[Top][All Lists]

[Date Prev][Date Next][Thread Prev][Thread Next][Date Index][Thread Index]

[Axiom-developer] Re: equal or unequal (was: Question concerning types..

From: Gabriel Dos Reis
Subject: [Axiom-developer] Re: equal or unequal (was: Question concerning types...)
Date: 18 Sep 2006 13:21:21 +0200

Ralf Hemmecke <address@hidden> writes:

| Hi Gaby,
| > | OK, let's turn this into a mathematical example. | | A := Fraction
| > Complex Integer; a: A := 1 | B := Complex Fraction Integer; b: B := 1
| >  | | Clearly A and be are isomorphic as fields, but they are NOT
| > identical.
| > As syntactic obejcts, no, they are not.  The issue can be rephrased
| > as whether they should remain non-equal in other non-syntactical
| > intepretation.   I think no.
| Ah, you said it. You have a map inbetween to make things equal, namely
| the "interpretation".
| Maybe the above is not the best example,

it certainly isn't, sorry.

| but I very much believe that
| there are situations where one person wants to consider two things as
| equal and another doesn't.

if we are discussing abstract unknown "things" in general, then the
discussion is contentless, as that is symbolic computation issue 101.

However, here you put forward a very specific example.  Which, as far
as I can determine, does not support your claim. 


| > | Not identical in Axiom and not identical in mathematics.
| > You have lost me on the last part.  My book says that both A and B
| > are the same mathematical object.  Why do you believe they are not?
| Let Z denote integer.

Ralf, for an integral domain D, Quotient(Quotient(D)) = Quotient(D),
where Quotient is the "quotient field functor".


| Very often we say something like
|    By abuse of notation we identify n and the class  [(n,0)] in Z and
|    simply write n\in Z.
| I haven't seen any computer algebra system that has addressed such
| "abuse of notation".

think "coerce".  Now, a practical issue is whether I would want that
corce to be built-in or library.  For efficient reasons, I would
prefer it built-in -- until systems have progress to the point where
they attain zero abstraction penalty.

Another issue is whether the disction is practically useful.  Here,
opinions vary.

 Actually all just abuse the notation and one cannot
| do things that where not designed into the system. (It's a different
| type of problem, but note how difficult it is to teach Maple or
| Mathematica that your * is not commutative.)
| > | Note, we had a discussion whether "Fraction Fraction Integer"
| > should | be implemented to be the same as "Fraction Integer".
| > Under the mathematical interpretation they are the same.
| What is THE mathematical interpretation?

anyone in any algebra book I've read so far.

| I am sure William Sit can elaborate on this.
| > I believe they should also be the same in Axiom -- at least if you
| > take dependent types seriously.
| Could you tell in which sense this has to do with dependent types? 

dependent types will depend on *values*, not just syntactic objects.
Consequently, when you compare types, you don't just compare them on
syntax, but on their canonical values.
Fraction is idempotent for integral domains.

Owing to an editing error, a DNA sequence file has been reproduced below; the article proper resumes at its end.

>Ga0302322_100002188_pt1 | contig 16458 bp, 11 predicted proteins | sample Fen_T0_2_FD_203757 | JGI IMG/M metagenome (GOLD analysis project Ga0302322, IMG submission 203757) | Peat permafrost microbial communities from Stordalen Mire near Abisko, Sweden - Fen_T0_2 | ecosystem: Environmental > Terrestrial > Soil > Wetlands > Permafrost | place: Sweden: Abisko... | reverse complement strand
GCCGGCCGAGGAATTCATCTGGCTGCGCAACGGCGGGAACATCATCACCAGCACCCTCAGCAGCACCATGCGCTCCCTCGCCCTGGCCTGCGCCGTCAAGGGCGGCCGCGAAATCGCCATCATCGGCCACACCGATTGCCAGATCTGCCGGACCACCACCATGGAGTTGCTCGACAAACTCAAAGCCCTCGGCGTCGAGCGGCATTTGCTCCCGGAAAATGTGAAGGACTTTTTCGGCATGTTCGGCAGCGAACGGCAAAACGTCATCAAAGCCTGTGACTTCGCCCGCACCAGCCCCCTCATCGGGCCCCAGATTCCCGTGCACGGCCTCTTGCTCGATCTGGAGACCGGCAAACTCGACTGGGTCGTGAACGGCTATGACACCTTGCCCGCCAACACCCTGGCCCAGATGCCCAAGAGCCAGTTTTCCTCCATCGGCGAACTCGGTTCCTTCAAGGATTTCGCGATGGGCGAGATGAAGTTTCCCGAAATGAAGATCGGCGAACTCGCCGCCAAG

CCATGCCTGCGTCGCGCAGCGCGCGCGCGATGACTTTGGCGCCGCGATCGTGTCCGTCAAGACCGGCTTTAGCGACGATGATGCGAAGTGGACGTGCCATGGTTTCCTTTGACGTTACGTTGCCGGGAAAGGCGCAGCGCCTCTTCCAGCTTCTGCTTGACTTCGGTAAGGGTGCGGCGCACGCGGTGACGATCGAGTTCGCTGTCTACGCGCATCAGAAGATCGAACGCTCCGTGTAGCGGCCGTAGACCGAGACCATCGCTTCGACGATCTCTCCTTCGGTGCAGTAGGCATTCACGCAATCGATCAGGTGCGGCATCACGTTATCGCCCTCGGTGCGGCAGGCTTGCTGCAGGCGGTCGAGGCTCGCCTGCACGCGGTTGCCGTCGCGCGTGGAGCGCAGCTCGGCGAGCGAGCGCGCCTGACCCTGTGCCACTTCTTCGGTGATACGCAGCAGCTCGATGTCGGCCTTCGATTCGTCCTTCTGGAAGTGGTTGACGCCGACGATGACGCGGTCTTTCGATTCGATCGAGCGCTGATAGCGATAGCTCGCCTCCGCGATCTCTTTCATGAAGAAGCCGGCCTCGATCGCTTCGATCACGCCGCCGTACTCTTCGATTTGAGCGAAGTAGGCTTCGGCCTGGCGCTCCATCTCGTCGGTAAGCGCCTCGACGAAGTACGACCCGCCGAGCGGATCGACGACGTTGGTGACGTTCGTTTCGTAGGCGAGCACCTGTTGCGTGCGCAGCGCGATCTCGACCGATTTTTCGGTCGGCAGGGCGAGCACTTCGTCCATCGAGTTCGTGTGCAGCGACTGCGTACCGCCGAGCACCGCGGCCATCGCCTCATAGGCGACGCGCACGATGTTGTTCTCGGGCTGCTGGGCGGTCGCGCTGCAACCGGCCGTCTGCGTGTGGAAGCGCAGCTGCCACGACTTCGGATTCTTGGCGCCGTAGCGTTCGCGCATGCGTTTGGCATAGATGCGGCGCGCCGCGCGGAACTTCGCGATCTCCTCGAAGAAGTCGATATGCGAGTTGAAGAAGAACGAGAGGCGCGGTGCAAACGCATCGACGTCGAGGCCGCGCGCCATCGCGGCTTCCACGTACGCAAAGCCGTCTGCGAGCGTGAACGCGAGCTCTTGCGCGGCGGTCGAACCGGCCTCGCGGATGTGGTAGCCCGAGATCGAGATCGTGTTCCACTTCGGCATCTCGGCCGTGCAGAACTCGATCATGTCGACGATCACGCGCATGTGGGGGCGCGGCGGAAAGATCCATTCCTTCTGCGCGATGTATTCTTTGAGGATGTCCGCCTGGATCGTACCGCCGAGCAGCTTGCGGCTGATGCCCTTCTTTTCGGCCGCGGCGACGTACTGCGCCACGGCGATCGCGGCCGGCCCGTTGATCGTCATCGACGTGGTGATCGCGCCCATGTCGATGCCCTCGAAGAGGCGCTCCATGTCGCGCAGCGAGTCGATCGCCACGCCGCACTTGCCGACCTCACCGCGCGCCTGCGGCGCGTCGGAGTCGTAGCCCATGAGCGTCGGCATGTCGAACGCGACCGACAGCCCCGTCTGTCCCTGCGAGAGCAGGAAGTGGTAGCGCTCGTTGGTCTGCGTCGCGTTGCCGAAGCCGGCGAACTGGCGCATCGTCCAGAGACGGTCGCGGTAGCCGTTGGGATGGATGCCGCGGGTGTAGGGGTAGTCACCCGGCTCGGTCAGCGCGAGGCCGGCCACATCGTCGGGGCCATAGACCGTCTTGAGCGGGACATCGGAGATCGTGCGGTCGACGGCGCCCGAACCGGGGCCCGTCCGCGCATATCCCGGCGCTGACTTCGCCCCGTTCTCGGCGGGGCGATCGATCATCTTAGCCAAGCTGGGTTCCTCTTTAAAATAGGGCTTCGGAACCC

| You also don't want
| SparseUnivariatePolynomial SparseUnivariatePolynomial Integer
| to be just
| SparseUnivariatePolynomial Integer

what is the connection?

| > | Although I had even given code to do that, I believe it should
| > | not be implemented that way. Because an element that looks like
| > | (2/1)/(3/1) is NOT identical to 2/3.
| > By the same token we should prevent Axiom from simplifying 3+2 to 5.
| You are mixing things. Let's suppose 3, 2, 5 are from Integer. Then
| there is +: (Integer, Integer) -> Integer. So we can simply apply that
| function to 3 and 2. Why would you forbid that?

I would not.  I'm just using the same logic you used to say that
(2/1)/(3/1) is NOT identical to 2/3.

| The above is different.
| First let's make it equal. If you type (2/1) and (3/1) they are of
| type Fraction Integer. Fraction Integer is a field and allows the
| operation /: (%, %) -> %. So that operation can be applied and yields
| 2/3.
| Now make it different. If I interpret the second / in (2/1)/(3/1) as
| /$Fraction(Fraction Integer) (note that Fraction(S) has an operation
| /:(S,S)->%), then (2/1)/(3/1) is simply an element of
| Fraction(Fraction(Integer)) and is not equal to 2/3 because it has a
| different type.

that is a weakness, non-sense in the "type system", not anything
fundamentally, and mathematically, meaningful.

Assume you have thaught the system to understand that Fraction is
idempotent on integral domains.  Why would you still have that problem?

| For some reason the Axiom designers decided to put some knowledge into
| the interpreter which forbids to build "Fraction(Fraction(Integer))".
| (But you agreed to put no such knowledge into interpreter or
| compiler. Or do you change your mind now?)

Why do you think I would have changed my mind when you scrupulously base
your deduction of partial fragments of what I want?

As I said, I want the system powerfull enough to understand algebraic
properties, in particular idempotency.  Also, think of commuting
constructors, that is another area where you have lot of troubles.

-- Gaby

reply via email to

[Prev in Thread] Current Thread [Next in Thread]